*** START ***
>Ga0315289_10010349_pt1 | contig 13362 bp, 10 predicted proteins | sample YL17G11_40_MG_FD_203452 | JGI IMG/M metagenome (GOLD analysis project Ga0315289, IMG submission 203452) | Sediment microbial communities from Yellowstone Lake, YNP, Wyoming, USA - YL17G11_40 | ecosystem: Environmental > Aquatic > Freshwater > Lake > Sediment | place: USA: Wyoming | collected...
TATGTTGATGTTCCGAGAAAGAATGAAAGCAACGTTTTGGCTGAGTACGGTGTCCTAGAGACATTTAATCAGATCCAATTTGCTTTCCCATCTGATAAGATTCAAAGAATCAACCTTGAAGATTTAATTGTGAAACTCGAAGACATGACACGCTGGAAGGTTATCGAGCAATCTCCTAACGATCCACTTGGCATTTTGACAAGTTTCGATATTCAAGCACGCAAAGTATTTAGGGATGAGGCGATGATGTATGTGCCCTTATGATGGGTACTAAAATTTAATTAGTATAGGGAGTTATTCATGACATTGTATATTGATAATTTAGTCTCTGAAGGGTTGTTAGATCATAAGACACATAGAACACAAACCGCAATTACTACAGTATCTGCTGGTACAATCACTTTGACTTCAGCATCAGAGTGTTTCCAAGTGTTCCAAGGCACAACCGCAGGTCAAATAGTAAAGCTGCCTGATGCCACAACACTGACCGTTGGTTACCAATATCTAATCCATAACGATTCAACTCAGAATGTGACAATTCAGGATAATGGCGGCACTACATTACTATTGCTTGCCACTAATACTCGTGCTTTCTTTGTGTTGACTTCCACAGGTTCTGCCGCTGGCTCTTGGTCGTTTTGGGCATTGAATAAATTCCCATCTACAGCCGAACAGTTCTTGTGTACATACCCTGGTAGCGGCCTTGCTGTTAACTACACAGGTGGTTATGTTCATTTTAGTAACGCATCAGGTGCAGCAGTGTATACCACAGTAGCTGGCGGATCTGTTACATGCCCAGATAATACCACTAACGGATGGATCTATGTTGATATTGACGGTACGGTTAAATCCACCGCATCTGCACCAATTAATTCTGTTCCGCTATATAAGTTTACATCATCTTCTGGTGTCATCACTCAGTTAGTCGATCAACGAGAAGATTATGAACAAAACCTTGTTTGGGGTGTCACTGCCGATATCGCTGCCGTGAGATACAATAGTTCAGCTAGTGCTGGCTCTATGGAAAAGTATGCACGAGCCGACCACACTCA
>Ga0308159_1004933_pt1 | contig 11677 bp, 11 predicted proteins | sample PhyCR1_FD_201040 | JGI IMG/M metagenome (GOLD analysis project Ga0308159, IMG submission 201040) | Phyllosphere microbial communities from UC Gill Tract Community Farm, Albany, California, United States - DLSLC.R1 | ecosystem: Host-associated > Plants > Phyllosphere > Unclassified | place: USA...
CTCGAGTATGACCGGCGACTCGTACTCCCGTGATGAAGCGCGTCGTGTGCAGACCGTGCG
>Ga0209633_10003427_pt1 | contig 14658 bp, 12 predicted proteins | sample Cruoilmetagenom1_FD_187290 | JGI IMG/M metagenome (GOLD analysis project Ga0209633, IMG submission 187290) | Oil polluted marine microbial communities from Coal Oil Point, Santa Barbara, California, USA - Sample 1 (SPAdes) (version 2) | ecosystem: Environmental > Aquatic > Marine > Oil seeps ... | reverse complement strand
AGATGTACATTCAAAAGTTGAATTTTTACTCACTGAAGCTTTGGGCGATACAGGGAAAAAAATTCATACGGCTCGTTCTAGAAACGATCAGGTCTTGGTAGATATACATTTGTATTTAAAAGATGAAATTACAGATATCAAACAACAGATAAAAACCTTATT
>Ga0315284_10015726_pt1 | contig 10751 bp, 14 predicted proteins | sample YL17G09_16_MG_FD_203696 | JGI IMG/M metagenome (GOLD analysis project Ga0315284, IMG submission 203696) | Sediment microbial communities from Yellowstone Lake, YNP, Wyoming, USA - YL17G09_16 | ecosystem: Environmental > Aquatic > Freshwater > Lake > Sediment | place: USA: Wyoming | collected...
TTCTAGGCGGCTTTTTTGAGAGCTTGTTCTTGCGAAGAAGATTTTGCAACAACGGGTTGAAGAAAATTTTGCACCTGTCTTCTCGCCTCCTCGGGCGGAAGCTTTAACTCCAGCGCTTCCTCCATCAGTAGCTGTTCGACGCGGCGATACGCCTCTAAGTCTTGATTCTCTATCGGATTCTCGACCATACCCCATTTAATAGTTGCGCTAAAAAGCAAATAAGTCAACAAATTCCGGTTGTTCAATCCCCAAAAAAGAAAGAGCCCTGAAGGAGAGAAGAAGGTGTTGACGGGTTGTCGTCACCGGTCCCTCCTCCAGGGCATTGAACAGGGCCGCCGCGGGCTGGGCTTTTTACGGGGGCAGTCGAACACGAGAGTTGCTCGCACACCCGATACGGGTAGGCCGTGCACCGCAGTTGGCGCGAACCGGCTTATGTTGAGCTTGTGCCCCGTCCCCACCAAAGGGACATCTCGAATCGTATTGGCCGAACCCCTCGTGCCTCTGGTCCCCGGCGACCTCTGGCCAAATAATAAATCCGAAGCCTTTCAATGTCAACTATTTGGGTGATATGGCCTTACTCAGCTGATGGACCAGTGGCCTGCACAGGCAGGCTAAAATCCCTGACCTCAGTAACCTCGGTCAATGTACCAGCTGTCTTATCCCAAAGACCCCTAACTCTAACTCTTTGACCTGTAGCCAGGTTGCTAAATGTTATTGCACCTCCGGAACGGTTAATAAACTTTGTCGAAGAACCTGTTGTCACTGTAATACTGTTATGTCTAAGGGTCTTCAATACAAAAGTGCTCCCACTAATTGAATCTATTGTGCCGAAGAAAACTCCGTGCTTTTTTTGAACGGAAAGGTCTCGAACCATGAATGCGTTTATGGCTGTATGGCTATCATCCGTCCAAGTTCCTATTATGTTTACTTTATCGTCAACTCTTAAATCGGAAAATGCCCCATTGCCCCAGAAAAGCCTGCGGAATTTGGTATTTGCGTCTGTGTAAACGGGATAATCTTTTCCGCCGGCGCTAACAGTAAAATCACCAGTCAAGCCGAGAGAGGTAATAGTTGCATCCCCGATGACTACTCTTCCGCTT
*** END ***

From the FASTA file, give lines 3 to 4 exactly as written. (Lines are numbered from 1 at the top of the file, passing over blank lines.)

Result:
>Ga0308159_1004933_pt1 | contig 11677 bp, 11 predicted proteins | sample PhyCR1_FD_201040 | JGI IMG/M metagenome (GOLD analysis project Ga0308159, IMG submission 201040) | Phyllosphere microbial communities from UC Gill Tract Community Farm, Albany, California, United States - DLSLC.R1 | ecosystem: Host-associated > Plants > Phyllosphere > Unclassified | place: USA...
CTCGAGTATGACCGGCGACTCGTACTCCCGTGATGAAGCGCGTCGTGTGCAGACCGTGCG